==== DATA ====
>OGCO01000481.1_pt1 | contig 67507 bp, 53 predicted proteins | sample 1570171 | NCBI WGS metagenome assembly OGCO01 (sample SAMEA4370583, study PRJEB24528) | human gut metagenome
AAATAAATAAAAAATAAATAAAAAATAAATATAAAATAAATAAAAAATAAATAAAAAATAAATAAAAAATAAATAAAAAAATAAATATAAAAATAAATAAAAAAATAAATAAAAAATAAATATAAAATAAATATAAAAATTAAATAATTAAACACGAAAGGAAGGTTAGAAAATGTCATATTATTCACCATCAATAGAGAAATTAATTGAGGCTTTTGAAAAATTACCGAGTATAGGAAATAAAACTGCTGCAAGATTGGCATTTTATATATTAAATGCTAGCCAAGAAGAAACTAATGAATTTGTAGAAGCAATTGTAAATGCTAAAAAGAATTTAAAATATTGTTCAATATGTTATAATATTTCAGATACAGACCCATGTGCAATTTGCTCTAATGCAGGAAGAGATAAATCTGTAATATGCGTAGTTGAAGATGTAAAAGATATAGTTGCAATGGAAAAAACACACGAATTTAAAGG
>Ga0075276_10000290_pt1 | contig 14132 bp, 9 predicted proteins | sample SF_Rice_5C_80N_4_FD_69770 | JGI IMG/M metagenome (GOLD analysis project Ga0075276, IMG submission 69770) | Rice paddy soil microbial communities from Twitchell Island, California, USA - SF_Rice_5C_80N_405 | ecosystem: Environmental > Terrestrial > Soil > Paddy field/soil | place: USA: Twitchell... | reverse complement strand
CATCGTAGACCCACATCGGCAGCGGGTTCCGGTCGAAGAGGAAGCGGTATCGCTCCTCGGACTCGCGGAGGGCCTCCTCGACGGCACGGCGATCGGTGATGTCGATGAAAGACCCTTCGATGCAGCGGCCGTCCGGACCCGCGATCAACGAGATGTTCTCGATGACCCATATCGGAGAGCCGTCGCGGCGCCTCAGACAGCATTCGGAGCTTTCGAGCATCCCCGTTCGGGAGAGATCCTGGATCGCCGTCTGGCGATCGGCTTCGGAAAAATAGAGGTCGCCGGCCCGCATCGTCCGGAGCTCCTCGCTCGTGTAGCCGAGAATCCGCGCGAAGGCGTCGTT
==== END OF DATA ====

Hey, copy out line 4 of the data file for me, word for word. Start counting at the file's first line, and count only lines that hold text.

CATCGTAGACCCACATCGGCAGCGGGTTCCGGTCGAAGAGGAAGCGGTATCGCTCCTCGGACTCGCGGAGGGCCTCCTCGACGGCACGGCGATCGGTGATGTCGATGAAAGACCCTTCGATGCAGCGGCCGTCCGGACCCGCGATCAACGAGATGTTCTCGATGACCCATATCGGAGAGCCGTCGCGGCGCCTCAGACAGCATTCGGAGCTTTCGAGCATCCCCGTTCGGGAGAGATCCTGGATCGCCGTCTGGCGATCGGCTTCGGAAAAATAGAGGTCGCCGGCCCGCATCGTCCGGAGCTCCTCGCTCGTGTAGCCGAGAATCCGCGCGAAGGCGTCGTT